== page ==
I think Joe Klein has the most succinct (and, not coincidentally, the most dour) assessment I've read:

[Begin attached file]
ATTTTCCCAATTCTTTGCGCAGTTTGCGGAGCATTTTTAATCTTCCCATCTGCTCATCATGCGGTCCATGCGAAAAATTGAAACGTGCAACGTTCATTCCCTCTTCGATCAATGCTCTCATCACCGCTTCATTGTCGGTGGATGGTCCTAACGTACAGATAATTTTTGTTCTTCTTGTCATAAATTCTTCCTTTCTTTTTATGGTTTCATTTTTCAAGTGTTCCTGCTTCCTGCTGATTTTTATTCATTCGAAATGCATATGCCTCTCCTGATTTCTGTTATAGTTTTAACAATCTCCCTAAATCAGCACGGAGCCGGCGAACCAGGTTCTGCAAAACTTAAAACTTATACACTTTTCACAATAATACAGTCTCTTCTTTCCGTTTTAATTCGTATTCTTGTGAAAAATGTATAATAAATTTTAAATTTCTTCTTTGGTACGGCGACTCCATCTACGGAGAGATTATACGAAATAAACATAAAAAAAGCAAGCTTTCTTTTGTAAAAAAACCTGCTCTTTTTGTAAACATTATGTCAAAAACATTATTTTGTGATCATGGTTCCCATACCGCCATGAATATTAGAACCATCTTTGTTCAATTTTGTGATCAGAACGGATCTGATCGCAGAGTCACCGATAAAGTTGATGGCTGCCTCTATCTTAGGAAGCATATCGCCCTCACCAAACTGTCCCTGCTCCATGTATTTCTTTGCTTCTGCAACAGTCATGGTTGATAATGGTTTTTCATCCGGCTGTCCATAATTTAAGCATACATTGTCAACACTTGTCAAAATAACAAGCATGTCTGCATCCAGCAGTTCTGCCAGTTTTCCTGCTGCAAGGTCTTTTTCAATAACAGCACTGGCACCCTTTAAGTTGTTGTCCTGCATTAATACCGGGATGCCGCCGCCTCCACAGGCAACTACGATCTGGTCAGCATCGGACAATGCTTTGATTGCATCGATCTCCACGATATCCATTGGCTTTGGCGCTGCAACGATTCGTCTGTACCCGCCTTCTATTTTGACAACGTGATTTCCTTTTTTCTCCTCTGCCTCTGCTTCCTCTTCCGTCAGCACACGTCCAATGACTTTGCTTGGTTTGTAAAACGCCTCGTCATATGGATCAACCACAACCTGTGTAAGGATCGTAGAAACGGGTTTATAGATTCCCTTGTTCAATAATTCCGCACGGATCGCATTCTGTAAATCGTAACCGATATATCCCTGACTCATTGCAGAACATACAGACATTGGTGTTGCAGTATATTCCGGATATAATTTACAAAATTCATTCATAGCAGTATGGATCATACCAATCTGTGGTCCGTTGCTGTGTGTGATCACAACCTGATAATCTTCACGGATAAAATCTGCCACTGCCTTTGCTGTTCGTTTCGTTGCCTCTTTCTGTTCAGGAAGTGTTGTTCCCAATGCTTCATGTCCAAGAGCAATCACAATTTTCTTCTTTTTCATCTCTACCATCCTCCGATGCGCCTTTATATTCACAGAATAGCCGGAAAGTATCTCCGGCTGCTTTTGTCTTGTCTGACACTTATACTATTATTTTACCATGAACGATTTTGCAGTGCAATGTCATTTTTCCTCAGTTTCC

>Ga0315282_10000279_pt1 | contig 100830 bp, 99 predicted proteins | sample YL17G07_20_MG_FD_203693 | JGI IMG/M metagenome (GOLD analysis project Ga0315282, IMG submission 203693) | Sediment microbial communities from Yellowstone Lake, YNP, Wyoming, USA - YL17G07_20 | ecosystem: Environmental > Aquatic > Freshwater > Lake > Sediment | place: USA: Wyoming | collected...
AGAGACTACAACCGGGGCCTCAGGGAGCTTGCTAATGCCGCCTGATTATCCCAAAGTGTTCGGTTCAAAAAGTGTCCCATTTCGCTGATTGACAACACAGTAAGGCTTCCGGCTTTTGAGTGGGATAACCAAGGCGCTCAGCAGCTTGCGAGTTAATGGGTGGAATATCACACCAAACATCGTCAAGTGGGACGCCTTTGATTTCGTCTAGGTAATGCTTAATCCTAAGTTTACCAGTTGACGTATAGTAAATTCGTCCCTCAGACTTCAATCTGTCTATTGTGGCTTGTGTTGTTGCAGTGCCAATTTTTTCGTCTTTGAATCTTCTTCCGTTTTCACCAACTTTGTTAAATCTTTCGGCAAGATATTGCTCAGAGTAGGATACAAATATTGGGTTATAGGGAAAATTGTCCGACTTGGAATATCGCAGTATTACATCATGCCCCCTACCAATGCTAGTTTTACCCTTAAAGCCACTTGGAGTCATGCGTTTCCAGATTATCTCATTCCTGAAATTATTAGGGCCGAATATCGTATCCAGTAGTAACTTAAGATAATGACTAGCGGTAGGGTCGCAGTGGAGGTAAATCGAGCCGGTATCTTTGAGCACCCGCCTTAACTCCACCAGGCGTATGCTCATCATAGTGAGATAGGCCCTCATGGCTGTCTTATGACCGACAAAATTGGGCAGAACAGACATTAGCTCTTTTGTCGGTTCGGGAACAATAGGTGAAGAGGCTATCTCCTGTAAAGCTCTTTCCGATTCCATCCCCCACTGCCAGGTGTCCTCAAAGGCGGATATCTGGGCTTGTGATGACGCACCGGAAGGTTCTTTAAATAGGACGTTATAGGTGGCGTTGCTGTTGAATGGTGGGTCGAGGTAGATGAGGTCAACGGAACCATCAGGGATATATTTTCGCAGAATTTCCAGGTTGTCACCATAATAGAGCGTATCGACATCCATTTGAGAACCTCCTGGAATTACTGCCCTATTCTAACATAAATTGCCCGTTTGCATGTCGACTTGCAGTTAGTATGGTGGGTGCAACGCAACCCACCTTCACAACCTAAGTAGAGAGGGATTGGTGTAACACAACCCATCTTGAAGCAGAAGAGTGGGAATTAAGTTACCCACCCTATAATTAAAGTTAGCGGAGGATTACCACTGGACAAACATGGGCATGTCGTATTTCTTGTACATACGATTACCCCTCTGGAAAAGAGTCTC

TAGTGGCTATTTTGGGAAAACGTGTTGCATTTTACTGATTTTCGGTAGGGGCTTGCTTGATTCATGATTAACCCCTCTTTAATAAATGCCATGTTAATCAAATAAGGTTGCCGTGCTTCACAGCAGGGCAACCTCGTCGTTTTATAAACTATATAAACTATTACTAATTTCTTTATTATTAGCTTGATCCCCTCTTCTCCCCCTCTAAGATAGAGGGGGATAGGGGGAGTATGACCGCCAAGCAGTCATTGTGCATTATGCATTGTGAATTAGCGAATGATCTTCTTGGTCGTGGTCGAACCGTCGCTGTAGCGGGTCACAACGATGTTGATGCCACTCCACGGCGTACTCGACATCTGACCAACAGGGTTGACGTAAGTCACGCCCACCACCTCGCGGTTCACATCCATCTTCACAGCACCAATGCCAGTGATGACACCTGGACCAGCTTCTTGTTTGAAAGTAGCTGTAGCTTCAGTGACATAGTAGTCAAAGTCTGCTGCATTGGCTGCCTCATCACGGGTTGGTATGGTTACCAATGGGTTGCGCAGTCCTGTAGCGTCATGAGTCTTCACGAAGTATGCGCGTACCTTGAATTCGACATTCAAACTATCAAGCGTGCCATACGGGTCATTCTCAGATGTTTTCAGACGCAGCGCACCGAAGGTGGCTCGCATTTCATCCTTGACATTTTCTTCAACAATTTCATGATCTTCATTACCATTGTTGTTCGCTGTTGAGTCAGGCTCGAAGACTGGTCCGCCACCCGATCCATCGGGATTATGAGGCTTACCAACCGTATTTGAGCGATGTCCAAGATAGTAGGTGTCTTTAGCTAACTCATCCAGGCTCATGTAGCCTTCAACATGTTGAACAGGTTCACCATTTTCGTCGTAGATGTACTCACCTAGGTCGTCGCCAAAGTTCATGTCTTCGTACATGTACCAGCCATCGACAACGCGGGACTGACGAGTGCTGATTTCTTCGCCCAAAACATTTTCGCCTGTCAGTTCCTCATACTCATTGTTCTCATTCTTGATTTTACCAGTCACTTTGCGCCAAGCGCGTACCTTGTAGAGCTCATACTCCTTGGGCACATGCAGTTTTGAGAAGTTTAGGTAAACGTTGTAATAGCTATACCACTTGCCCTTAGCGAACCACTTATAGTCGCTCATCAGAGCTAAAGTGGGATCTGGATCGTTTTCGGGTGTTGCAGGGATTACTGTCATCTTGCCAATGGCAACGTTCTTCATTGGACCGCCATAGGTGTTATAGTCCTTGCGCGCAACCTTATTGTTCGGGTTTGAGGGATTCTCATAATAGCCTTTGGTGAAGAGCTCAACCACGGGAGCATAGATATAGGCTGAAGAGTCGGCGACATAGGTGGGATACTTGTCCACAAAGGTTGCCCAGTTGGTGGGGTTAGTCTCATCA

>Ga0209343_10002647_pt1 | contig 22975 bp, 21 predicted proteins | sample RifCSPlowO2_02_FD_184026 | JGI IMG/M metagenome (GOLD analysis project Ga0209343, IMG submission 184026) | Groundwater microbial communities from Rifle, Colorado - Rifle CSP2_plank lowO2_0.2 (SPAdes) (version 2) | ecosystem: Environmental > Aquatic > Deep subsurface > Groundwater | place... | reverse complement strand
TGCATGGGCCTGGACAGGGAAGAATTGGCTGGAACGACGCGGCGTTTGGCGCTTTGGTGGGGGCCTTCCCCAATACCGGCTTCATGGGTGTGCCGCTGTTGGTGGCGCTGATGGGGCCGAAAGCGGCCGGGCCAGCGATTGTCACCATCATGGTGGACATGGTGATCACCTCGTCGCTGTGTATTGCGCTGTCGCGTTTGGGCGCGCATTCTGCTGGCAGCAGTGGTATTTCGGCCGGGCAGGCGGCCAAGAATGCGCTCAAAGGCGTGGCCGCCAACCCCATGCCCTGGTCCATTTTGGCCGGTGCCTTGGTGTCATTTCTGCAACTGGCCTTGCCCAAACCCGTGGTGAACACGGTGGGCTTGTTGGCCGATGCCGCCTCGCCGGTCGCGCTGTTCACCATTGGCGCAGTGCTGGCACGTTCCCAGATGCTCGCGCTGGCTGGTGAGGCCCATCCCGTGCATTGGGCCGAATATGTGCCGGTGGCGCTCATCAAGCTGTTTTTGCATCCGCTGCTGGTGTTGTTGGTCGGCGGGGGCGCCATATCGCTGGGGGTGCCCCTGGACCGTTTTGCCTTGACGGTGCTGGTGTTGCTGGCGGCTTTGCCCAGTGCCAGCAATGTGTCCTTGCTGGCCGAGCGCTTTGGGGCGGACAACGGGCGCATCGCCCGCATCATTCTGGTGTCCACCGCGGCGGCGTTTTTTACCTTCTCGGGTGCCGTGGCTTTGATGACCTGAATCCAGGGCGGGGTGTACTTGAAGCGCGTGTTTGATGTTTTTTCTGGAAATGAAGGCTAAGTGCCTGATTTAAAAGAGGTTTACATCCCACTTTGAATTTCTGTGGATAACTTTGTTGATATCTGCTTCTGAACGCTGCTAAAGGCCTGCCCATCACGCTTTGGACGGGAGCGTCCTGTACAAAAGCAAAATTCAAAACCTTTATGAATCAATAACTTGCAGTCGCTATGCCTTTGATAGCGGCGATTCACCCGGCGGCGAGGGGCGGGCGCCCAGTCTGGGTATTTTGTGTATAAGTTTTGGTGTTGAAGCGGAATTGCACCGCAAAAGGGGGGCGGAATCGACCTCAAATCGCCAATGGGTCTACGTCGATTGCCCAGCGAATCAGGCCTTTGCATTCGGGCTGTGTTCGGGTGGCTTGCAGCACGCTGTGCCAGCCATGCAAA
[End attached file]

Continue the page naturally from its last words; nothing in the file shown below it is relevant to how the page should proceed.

Obama . . . entered the primary as a fresh breeze and left it stale, battered and embittered — still the mathematical favorite for the nomination but no longer the darling of his party. In the course of six weeks, the American people learned that he was a member of a church whose pastor gave angry, anti-American sermons, that he was "friendly" with an American terrorist who had bombed buildings during the Vietnam era, and that he seemed to look on the ceremonies of working-class life — bowling, hunting, churchgoing and the fervent consumption of greasy food — as his anthropologist mother might have, with a mixture of cool detachment and utter bemusement. All of which deepened the skepticism that Caucasians, especially those without a college degree, had about a young, inexperienced African-American guy with an Islamic-sounding name and a highfalutin fluency with language. And worse, it raised questions among the elders of the party about Obama's ability to hold on to crucial Rust Belt bastions like Pennsylvania, Michigan and New Jersey in the general election — and to add long-suffering Ohio to the Democratic column.